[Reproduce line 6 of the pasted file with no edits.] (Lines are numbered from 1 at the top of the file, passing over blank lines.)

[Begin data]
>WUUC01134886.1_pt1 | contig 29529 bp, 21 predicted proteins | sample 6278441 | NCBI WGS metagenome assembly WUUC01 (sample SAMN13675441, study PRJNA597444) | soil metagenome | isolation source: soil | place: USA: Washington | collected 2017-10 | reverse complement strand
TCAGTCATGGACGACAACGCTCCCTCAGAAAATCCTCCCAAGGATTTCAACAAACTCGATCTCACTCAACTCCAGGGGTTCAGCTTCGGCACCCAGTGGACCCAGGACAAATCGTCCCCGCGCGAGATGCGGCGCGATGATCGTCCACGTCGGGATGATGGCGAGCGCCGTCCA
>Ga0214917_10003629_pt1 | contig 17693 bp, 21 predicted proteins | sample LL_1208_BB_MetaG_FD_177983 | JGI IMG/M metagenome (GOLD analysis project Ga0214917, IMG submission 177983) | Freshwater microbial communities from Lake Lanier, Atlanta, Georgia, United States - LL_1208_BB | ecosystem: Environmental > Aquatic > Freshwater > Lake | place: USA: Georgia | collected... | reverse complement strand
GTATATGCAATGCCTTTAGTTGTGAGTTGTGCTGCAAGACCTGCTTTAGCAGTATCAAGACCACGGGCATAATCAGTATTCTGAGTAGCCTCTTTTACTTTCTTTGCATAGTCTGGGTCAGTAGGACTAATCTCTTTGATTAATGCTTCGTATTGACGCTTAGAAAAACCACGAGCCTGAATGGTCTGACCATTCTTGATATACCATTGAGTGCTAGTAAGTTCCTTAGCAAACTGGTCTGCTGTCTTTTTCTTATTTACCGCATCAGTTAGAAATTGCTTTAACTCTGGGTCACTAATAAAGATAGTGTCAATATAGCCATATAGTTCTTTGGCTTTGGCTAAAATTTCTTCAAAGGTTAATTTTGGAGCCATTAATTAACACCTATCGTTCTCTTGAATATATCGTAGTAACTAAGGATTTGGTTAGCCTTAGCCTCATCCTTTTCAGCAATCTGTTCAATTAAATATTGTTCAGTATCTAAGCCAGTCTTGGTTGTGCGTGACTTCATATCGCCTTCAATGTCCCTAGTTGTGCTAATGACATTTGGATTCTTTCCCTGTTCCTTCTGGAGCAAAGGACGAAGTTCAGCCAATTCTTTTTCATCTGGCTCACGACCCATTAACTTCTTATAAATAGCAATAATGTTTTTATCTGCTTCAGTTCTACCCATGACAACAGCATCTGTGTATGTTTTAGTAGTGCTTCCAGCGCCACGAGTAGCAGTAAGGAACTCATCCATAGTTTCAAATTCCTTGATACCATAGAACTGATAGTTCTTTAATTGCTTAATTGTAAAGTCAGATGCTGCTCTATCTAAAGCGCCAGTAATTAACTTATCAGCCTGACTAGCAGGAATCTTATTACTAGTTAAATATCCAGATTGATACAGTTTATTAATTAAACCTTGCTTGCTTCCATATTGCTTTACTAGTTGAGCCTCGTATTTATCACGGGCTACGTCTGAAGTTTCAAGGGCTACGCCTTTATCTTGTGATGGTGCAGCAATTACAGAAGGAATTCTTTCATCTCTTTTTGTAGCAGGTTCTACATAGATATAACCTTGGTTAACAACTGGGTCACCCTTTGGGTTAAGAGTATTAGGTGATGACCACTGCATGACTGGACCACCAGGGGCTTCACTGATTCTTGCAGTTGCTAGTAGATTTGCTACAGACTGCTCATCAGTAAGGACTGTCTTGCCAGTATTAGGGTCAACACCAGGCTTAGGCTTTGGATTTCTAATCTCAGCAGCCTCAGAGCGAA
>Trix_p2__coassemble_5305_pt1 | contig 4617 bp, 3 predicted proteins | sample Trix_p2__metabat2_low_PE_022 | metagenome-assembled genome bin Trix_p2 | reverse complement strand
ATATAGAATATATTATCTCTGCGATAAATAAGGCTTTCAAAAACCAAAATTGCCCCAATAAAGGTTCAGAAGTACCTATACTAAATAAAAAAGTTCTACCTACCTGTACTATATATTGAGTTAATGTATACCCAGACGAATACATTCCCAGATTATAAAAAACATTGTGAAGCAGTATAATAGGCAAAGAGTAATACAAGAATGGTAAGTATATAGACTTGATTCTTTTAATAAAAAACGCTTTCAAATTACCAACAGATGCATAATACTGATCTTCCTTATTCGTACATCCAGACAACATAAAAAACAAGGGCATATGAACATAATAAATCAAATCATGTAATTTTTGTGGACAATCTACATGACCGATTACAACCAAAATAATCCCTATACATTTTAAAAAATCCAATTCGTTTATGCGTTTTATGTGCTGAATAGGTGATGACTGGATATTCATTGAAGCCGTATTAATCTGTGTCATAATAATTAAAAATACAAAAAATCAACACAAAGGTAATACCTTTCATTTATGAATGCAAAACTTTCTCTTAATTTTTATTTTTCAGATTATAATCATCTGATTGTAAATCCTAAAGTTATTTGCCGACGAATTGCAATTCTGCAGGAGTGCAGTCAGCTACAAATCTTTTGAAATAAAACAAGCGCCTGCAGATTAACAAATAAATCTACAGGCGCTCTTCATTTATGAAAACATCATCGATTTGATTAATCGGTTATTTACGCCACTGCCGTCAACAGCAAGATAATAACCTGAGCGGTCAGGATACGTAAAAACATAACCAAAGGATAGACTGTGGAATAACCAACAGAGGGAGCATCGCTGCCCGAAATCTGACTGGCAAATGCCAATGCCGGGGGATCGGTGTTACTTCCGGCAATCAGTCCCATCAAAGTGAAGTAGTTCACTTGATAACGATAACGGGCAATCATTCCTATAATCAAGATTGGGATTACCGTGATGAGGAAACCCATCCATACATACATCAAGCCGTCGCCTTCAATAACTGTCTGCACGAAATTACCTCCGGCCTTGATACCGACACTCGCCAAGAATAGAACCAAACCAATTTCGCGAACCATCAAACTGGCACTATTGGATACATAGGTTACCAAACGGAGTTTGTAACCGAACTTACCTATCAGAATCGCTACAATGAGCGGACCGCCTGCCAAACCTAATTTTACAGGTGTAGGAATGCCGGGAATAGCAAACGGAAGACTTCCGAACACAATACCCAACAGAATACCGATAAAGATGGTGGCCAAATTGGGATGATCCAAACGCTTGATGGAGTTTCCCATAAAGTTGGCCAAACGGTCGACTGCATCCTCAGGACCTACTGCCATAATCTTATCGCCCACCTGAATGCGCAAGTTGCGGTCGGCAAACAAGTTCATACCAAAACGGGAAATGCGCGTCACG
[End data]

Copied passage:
ATATAGAATATATTATCTCTGCGATAAATAAGGCTTTCAAAAACCAAAATTGCCCCAATAAAGGTTCAGAAGTACCTATACTAAATAAAAAAGTTCTACCTACCTGTACTATATATTGAGTTAATGTATACCCAGACGAATACATTCCCAGATTATAAAAAACATTGTGAAGCAGTATAATAGGCAAAGAGTAATACAAGAATGGTAAGTATATAGACTTGATTCTTTTAATAAAAAACGCTTTCAAATTACCAACAGATGCATAATACTGATCTTCCTTATTCGTACATCCAGACAACATAAAAAACAAGGGCATATGAACATAATAAATCAAATCATGTAATTTTTGTGGACAATCTACATGACCGATTACAACCAAAATAATCCCTATACATTTTAAAAAATCCAATTCGTTTATGCGTTTTATGTGCTGAATAGGTGATGACTGGATATTCATTGAAGCCGTATTAATCTGTGTCATAATAATTAAAAATACAAAAAATCAACACAAAGGTAATACCTTTCATTTATGAATGCAAAACTTTCTCTTAATTTTTATTTTTCAGATTATAATCATCTGATTGTAAATCCTAAAGTTATTTGCCGACGAATTGCAATTCTGCAGGAGTGCAGTCAGCTACAAATCTTTTGAAATAAAACAAGCGCCTGCAGATTAACAAATAAATCTACAGGCGCTCTTCATTTATGAAAACATCATCGATTTGATTAATCGGTTATTTACGCCACTGCCGTCAACAGCAAGATAATAACCTGAGCGGTCAGGATACGTAAAAACATAACCAAAGGATAGACTGTGGAATAACCAACAGAGGGAGCATCGCTGCCCGAAATCTGACTGGCAAATGCCAATGCCGGGGGATCGGTGTTACTTCCGGCAATCAGTCCCATCAAAGTGAAGTAGTTCACTTGATAACGATAACGGGCAATCATTCCTATAATCAAGATTGGGATTACCGTGATGAGGAAACCCATCCATACATACATCAAGCCGTCGCCTTCAATAACTGTCTGCACGAAATTACCTCCGGCCTTGATACCGACACTCGCCAAGAATAGAACCAAACCAATTTCGCGAACCATCAAACTGGCACTATTGGATACATAGGTTACCAAACGGAGTTTGTAACCGAACTTACCTATCAGAATCGCTACAATGAGCGGACCGCCTGCCAAACCTAATTTTACAGGTGTAGGAATGCCGGGAATAGCAAACGGAAGACTTCCGAACACAATACCCAACAGAATACCGATAAAGATGGTGGCCAAATTGGGATGATCCAAACGCTTGATGGAGTTTCCCATAAAGTTGGCCAAACGGTCGACTGCATCCTCAGGACCTACTGCCATAATCTTATCGCCCACCTGAATGCGCAAGTTGCGGTCGGCAAACAAGTTCATACCAAAACGGGAAATGCGCGTCACG